Fishers of Men is an organization of evangelical Christians
From Victor's background as a member of a street gang in Mexico City and Julie's childhood as the daughter of a Michigan pastor come their combined passion to provide a secure home for abandoned children at Refuge Ranch and to proclaim the healing power of Jesus Christ to remote regions of Mexico through the Evangelistic Medical Mission Crusades.
The Story of Victor and Julie and of Fishers of Men
Victor Zaragoza was fleeing for his life. The gang members would likely kill him if they caught up with him. Running in a grassy area, he tripped and fell. They would be upon him in seconds.
Since the age of 9 he had been living on the streets, part of a gang. One of seven children, at age 6 Victor had watched his father walk down the street and out of his life. Working to support her large family, Victor’s mother had little time to give the children, so Victor dropped out of school and found acceptance with a gang of boys in a rough section of Mexico City. Eventually he became the gang’s leader.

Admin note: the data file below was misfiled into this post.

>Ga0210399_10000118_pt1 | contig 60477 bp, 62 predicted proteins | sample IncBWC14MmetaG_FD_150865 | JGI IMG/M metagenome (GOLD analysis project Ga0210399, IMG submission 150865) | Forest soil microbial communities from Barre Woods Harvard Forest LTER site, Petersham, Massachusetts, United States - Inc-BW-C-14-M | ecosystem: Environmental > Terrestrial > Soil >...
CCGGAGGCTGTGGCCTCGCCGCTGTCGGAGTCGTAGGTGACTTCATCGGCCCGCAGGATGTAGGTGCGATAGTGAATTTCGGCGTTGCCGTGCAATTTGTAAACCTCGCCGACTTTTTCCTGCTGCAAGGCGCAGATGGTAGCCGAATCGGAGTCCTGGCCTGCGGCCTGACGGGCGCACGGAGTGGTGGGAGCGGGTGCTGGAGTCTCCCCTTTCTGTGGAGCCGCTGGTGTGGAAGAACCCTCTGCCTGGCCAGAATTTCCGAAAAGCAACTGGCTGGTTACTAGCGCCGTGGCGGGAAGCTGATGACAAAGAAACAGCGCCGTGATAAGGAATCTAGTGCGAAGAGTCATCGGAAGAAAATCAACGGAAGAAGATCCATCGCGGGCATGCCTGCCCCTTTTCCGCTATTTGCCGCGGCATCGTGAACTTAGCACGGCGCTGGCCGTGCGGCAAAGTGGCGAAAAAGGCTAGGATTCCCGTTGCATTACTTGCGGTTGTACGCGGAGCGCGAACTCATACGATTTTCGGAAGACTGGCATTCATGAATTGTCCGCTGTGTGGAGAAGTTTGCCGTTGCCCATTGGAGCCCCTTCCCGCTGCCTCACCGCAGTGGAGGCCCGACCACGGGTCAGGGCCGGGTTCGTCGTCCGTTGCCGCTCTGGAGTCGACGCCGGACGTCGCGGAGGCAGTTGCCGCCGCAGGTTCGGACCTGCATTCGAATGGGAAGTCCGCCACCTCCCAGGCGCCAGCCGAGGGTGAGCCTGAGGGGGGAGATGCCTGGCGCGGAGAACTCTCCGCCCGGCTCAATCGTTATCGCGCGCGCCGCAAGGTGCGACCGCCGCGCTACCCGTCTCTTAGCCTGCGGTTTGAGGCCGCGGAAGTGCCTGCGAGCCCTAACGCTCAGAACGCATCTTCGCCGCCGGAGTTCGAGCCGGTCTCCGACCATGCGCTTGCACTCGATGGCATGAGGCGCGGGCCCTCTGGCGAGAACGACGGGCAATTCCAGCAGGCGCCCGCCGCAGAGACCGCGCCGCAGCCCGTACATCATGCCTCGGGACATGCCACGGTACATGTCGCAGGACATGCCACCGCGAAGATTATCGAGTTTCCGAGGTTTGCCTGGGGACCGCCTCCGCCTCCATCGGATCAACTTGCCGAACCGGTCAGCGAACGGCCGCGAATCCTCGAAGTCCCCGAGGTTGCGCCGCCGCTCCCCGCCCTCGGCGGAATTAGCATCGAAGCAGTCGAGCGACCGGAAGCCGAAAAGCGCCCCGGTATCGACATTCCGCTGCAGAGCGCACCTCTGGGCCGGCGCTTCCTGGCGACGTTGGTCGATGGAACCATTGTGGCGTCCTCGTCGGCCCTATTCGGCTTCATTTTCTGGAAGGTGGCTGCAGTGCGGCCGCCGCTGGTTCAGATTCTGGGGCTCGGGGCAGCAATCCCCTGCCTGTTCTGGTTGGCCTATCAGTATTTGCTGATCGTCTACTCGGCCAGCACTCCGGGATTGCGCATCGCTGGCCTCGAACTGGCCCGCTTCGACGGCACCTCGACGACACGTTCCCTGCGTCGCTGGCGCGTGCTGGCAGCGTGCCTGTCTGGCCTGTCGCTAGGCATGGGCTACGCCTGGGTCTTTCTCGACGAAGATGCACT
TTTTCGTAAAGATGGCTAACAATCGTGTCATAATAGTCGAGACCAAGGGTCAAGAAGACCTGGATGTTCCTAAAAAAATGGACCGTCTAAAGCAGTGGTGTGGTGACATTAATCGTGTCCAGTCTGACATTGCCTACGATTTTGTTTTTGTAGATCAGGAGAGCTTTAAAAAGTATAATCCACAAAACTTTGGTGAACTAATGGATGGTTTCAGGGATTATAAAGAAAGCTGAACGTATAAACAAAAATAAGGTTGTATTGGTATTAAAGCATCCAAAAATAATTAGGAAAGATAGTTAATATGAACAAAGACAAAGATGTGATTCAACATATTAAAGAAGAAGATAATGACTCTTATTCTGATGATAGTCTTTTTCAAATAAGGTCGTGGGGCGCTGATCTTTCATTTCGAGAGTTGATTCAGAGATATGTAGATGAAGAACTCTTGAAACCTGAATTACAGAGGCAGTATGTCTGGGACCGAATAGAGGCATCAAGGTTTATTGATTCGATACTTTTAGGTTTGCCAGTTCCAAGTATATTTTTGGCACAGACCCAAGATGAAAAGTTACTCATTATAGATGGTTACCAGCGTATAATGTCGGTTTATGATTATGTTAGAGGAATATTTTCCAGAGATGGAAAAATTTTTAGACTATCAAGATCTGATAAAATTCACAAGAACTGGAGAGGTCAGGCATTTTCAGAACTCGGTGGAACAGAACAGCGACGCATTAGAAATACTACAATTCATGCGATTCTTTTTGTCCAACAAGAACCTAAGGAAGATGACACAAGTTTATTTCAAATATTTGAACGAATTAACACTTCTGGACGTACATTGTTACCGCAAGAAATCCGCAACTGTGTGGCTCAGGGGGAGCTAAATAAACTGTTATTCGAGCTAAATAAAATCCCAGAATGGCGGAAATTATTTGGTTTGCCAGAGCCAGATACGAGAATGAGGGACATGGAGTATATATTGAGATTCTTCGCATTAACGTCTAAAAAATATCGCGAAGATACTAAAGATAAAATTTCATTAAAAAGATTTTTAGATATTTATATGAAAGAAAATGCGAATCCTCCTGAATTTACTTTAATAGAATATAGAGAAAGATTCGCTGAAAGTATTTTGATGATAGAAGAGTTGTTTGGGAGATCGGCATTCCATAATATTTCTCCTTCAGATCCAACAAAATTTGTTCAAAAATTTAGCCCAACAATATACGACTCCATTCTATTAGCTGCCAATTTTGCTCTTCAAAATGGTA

Victor enjoyed the camaraderie of the gang and the excitement of fighting and stealing. He had acquired the nickname “Mequetrefe,” which means “troublemaker.” But in his moments alone he felt empty and knew something was missing in his life. He began to think more seriously about God, stole a Bible from the home of a friend, started to read it, and attended a few church services.
Now, lying in the grass, waiting for the enemy gang members to find him, Victor remembered a song from a church service based on a statement from the Bible in Psalm 3:3, “But you are a shield around me, O Lord; you bestow glory on me and lift up my head.” He heard the gang members approach, then pass him by, having failed to spot him hiding in the grass. Victor knew it was a miracle they hadn’t discovered him. Eventually, at the age of 20, Victor gave his life to God. He began to work in a church in Mexico City, sometimes going on their medical mission crusades.